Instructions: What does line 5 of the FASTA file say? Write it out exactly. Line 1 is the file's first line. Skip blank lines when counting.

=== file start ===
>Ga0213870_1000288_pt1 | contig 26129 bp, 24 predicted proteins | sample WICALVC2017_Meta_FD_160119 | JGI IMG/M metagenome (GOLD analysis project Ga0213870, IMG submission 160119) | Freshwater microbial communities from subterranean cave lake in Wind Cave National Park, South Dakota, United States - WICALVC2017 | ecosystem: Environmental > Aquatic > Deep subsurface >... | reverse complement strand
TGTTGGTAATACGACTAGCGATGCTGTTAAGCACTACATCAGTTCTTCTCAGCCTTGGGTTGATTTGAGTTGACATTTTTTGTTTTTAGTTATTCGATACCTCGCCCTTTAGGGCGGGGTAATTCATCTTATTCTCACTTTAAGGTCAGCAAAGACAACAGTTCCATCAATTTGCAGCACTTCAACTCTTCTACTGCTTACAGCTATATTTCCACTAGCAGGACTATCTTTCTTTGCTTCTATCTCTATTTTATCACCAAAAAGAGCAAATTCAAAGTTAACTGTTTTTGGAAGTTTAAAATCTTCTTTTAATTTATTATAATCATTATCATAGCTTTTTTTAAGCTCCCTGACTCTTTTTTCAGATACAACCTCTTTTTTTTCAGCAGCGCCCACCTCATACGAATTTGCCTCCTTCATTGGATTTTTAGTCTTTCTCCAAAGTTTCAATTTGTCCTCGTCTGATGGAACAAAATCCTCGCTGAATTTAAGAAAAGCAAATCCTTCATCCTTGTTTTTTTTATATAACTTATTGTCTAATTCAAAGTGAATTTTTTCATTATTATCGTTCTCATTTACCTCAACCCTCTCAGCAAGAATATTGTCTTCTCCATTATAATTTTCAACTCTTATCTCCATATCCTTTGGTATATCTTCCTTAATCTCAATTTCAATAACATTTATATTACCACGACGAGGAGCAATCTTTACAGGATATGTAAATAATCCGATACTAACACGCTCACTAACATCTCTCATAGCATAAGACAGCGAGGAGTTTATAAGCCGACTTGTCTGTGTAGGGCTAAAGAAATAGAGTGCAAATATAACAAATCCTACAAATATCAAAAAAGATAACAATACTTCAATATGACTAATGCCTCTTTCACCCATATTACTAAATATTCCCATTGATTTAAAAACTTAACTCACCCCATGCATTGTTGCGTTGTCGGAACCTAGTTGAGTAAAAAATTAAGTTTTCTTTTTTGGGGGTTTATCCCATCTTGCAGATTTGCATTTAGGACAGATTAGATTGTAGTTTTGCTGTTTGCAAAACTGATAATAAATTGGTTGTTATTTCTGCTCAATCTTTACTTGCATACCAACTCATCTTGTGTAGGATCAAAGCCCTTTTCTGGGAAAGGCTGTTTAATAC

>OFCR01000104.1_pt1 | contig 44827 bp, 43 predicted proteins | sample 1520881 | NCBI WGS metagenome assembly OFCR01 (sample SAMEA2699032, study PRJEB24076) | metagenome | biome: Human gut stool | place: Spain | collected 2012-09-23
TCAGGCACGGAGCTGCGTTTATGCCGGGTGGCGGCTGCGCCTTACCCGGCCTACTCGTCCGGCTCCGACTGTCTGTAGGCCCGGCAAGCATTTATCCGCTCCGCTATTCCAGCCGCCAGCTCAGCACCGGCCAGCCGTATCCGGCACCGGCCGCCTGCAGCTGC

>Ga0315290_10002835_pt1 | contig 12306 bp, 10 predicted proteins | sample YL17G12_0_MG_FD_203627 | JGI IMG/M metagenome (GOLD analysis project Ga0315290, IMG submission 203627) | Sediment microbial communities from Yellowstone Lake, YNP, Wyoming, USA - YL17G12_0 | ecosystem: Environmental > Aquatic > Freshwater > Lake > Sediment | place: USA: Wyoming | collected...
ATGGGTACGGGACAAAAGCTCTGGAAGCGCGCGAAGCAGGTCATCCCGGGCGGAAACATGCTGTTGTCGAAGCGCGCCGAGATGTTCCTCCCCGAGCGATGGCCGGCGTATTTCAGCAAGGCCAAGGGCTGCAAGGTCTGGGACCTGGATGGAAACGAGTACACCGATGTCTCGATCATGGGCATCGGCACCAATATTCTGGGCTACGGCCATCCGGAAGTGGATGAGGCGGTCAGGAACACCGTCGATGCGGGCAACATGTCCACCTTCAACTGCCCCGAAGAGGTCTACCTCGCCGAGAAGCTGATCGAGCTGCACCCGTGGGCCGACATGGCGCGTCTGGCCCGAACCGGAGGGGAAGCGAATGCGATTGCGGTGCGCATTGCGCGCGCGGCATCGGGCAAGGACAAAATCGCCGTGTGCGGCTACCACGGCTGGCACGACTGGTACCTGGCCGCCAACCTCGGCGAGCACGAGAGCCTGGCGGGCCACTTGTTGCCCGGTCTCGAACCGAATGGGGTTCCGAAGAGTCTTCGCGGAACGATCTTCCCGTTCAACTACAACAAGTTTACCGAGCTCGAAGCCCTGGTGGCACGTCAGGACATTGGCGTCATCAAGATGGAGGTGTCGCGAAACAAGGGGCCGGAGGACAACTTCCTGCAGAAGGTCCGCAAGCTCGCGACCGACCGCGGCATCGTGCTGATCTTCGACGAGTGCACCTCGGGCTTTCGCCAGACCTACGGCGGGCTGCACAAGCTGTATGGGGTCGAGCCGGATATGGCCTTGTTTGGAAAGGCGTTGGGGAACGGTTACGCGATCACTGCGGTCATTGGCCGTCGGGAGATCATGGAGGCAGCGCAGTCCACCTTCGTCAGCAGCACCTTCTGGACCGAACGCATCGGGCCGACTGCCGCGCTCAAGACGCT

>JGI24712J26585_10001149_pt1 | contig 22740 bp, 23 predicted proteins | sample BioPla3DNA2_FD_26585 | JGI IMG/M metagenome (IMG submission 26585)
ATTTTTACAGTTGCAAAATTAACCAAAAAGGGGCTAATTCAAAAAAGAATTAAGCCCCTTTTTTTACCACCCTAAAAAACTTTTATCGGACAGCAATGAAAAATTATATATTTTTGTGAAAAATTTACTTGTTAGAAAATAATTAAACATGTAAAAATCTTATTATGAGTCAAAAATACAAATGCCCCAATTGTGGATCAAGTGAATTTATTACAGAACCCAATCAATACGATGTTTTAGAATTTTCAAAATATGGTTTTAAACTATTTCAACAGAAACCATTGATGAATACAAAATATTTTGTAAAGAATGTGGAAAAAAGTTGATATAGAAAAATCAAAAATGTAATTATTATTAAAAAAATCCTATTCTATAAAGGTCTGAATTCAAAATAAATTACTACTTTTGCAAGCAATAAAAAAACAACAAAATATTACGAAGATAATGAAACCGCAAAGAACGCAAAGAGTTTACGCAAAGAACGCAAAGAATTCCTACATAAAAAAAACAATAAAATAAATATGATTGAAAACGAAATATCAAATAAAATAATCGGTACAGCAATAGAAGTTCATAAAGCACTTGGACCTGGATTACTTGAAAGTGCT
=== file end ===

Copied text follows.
>Ga0315290_10002835_pt1 | contig 12306 bp, 10 predicted proteins | sample YL17G12_0_MG_FD_203627 | JGI IMG/M metagenome (GOLD analysis project Ga0315290, IMG submission 203627) | Sediment microbial communities from Yellowstone Lake, YNP, Wyoming, USA - YL17G12_0 | ecosystem: Environmental > Aquatic > Freshwater > Lake > Sediment | place: USA: Wyoming | collected...